Being in the US, I have noticed that more and more companies ask to send sensitive credit card information (all information that is required to make a transaction) over a plain email. I believe that this is a security threat or at least a bad practice.

My question is whether it violates any of the standards (like PCI DSS) and how should one handle such requests?

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    Living in the US, I have NEVER had a company ask for credit card information over email - and I shop online frequently. Move to a different company now, and are you sure it is even a legitimate company? – cutrightjm Dec 19 '14 at 2:01
  • @ekaj From how many online shops have you bought something (5-10 different shops? In which case it does not really matters how regularly do you shop). I also shop often, and in most of the time there is no problems at all, but sometimes rental apartments, cars, moving services ask such information. In my case this is the 4-th time in 1 year period that I have encountered this, and the company is pretty legit. – Salvador Dali Dec 19 '14 at 2:49
  • The famous Resorts World Sentosa in Singapore requires you to send name, credit card number and expiration date over email. This, in 2017. Mind boggling. – Dan Dascalescu Dec 31 '16 at 15:12

Yes, PCI DSS requirement 4.2:

Never send unprotected PANs by end-user messaging technologies (for example, e-mail, instant messaging, chat, etc.).

Unless the email is somehow encrypted, you are not allowed to use it to send cardholder data.

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    Actually, even encrypted mail are prohibited. Card info is never to be send by end-user messaging Technologies, encrypted or not does not matter. Thats why most banks and E-shops refuse to perform customer service matters over for example Facebook Chat, even if that is fully encrypted. The reason behind this is that even if the user have for example a validated S/MIME cert, you cant be sure that only the user Control the key. All secured Communication must be done with keys that are controlled by Merchant or any provider Merchant trust, which are true for SSL/TLS on merchant/provider site. – sebastian nielsen Dec 19 '14 at 12:30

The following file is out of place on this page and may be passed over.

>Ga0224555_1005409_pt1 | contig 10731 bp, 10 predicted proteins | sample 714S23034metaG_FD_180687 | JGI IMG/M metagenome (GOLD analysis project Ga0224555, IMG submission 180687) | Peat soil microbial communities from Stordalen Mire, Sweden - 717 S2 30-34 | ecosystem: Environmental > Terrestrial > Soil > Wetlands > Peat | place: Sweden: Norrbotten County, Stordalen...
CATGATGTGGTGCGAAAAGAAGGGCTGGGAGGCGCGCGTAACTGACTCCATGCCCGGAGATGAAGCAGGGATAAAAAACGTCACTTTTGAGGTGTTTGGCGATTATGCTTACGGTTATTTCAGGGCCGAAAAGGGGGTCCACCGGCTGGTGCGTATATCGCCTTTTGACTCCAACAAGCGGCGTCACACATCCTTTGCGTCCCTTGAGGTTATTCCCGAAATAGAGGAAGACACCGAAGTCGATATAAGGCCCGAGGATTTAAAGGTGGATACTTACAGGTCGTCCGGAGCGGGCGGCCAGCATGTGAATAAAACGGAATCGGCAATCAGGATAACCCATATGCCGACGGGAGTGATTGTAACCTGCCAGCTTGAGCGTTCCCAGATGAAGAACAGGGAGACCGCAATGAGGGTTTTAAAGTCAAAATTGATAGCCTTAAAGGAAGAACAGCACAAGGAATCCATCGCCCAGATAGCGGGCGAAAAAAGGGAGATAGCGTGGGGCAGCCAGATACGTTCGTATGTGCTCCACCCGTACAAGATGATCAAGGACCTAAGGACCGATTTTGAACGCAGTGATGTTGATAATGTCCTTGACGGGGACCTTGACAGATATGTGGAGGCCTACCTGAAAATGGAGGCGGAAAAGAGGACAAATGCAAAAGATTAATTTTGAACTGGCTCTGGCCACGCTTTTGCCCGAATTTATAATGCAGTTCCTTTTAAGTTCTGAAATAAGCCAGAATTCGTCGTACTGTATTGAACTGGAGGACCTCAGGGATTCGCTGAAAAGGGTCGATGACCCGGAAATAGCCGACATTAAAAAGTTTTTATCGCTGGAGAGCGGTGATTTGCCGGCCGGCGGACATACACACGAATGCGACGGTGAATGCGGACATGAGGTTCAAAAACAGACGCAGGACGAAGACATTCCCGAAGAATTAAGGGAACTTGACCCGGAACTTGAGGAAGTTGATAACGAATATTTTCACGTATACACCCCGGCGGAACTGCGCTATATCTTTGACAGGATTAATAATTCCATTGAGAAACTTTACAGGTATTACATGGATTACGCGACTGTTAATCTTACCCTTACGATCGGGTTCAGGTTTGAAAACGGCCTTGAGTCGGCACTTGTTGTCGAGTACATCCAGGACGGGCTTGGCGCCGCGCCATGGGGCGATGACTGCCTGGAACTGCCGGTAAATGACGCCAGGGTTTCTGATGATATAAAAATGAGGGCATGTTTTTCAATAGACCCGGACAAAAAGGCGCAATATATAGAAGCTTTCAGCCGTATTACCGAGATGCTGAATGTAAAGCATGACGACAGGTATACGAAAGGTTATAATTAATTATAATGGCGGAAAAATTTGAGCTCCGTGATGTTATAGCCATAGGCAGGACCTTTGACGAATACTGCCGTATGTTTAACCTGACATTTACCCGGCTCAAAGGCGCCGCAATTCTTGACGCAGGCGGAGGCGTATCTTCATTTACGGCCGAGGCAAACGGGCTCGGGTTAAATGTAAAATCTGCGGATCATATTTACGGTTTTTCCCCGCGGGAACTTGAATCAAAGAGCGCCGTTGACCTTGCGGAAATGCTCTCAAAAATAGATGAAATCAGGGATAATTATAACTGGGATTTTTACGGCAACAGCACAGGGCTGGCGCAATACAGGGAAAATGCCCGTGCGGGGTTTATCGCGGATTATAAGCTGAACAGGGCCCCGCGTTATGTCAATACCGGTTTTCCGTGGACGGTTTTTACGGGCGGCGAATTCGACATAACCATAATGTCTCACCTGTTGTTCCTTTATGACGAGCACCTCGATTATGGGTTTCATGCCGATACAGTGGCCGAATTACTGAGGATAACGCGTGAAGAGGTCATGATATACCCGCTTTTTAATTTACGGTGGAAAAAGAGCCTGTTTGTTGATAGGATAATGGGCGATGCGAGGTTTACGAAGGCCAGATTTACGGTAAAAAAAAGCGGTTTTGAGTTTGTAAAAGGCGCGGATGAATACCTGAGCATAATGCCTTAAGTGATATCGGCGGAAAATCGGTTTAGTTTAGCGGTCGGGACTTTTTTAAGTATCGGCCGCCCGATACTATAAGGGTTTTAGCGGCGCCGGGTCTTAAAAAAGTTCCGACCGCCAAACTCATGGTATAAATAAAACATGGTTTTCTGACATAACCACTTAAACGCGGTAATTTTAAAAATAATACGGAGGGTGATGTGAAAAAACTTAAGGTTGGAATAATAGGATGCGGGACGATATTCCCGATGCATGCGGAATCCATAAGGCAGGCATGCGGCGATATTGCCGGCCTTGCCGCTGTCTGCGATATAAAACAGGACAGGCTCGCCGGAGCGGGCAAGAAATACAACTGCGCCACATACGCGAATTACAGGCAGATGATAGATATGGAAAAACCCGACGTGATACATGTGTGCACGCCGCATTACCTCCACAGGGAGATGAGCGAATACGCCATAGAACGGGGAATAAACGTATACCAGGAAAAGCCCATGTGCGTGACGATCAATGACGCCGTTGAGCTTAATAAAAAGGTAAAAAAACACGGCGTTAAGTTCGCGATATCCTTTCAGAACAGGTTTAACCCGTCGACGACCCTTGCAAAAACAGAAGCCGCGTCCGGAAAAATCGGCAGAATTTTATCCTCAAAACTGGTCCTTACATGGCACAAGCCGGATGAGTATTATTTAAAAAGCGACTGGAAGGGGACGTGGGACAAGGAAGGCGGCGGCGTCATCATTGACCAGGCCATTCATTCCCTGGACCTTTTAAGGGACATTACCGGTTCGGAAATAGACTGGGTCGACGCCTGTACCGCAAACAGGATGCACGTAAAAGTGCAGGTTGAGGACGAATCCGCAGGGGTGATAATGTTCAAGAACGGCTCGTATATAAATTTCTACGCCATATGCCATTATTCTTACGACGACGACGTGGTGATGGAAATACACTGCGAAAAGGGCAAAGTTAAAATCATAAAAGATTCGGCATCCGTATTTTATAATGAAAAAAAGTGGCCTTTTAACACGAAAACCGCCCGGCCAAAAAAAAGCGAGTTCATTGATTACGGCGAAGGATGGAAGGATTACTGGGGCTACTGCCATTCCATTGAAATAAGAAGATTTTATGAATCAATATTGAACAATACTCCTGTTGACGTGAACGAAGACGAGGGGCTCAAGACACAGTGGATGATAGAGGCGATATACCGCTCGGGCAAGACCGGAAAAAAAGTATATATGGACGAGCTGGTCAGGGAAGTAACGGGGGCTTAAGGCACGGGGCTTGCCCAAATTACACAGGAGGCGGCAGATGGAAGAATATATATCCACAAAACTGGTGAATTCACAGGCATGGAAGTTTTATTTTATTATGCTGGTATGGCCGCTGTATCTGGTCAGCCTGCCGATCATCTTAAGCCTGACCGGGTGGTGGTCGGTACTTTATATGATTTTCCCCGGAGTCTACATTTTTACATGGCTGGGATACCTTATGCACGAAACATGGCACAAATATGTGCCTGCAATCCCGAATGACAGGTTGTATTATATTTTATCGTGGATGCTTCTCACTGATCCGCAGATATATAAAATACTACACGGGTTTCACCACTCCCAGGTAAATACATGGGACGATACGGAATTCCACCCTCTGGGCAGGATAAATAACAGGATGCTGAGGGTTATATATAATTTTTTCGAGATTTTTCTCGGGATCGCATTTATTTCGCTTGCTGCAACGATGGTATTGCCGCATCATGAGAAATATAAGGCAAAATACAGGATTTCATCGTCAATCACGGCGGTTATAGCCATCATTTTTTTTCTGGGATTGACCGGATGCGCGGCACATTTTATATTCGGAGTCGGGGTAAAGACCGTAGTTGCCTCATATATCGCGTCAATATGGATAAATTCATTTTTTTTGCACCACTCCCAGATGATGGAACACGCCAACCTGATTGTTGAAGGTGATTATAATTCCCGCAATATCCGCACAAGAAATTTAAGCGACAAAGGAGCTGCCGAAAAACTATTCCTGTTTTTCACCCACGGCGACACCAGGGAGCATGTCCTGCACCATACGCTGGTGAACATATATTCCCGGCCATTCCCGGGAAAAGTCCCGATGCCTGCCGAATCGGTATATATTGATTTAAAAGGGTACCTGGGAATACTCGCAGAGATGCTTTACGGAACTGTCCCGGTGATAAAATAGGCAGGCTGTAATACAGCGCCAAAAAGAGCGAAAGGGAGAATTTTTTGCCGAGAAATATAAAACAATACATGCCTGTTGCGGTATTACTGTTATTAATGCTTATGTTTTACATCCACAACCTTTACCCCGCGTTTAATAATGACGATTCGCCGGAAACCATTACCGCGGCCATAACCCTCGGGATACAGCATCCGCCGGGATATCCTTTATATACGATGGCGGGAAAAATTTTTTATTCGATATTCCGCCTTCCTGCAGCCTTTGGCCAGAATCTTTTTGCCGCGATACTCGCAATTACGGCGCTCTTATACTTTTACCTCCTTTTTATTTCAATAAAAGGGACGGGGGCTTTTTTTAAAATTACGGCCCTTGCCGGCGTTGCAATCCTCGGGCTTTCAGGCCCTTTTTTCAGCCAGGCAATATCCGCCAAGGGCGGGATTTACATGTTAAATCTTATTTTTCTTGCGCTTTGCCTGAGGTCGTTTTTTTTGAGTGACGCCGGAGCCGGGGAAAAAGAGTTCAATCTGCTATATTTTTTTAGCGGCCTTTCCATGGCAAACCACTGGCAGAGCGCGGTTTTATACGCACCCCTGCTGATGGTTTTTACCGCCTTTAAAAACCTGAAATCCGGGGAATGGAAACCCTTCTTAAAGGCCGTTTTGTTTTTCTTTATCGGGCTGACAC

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    @sebastiannielsen you might want to go back and read the DSS again. While I agree with your argument, it specifically says in the guidance column for requirement 4.2: E-mail, instant messaging, and chat can be easily intercepted by packet-sniffing during delivery across internal and public networks. Do not utilize these messaging tools to send PAN unless they are configured to provide strong encryption. – John Downey Dec 20 '14 at 3:04

In practice, it violates the DSS. In theory, it could possibly not, but that's pedantry rather than reality.

DSS Requirements 3.4 ([Encrypt] PAN data in storage) and 4.1 (Encrypt PAN data across public networks) are generally violated by SMTP mail. Each mail hop is a store-and-forward gateway that writes mail to disk even if only temporarily; unless it's encrypted, that's a 3.4 violation. Each mail connection that's encrypted with TLS is okay by 4.1... but a merchant can't guarantee that your system or the systems between you and them will use TLS, so that would never pass an audit.

While it's theoretically possible to have a fully encrypted path (each mail server with encrypted disk and all network connections protected with TLS), it's unlikely and unenforceable for Internet-based email. So, no, sending card data via email violates the PCI DSS, and you should not have a merchant ask you to do it, and you should not do it if they ask you to.

(It still happens. And PCI isn't structured to make it easy for cardholders to complain about the practices of merchants they deal with. Refusing and moving on to another merchant is probably your best bet.)

  • Fully encrypted e-mail path is well-known and practical, but you don't use independent encryption/decryption at each handoff to accomplish it. Instead, end-to-end encryption like S/MIME, with the sensitive information stored in the body that remains encrypted, and the servers having access only to unencrypted header information that isn't sensitive (or at least, isn't PAN). The problem is, it only works after the sender and the recipient exchange public keys. – Ben Voigt Jan 27 '17 at 18:57
  • @BenVoigt, good point, but I read the OP ("more and more companies ask to send sensitive credit card information") as describing the sort of one-to-many relationship for which exchanging public keys is prohibitively impractical. – gowenfawr Jan 27 '17 at 19:22

protected by Community May 29 '16 at 10:01

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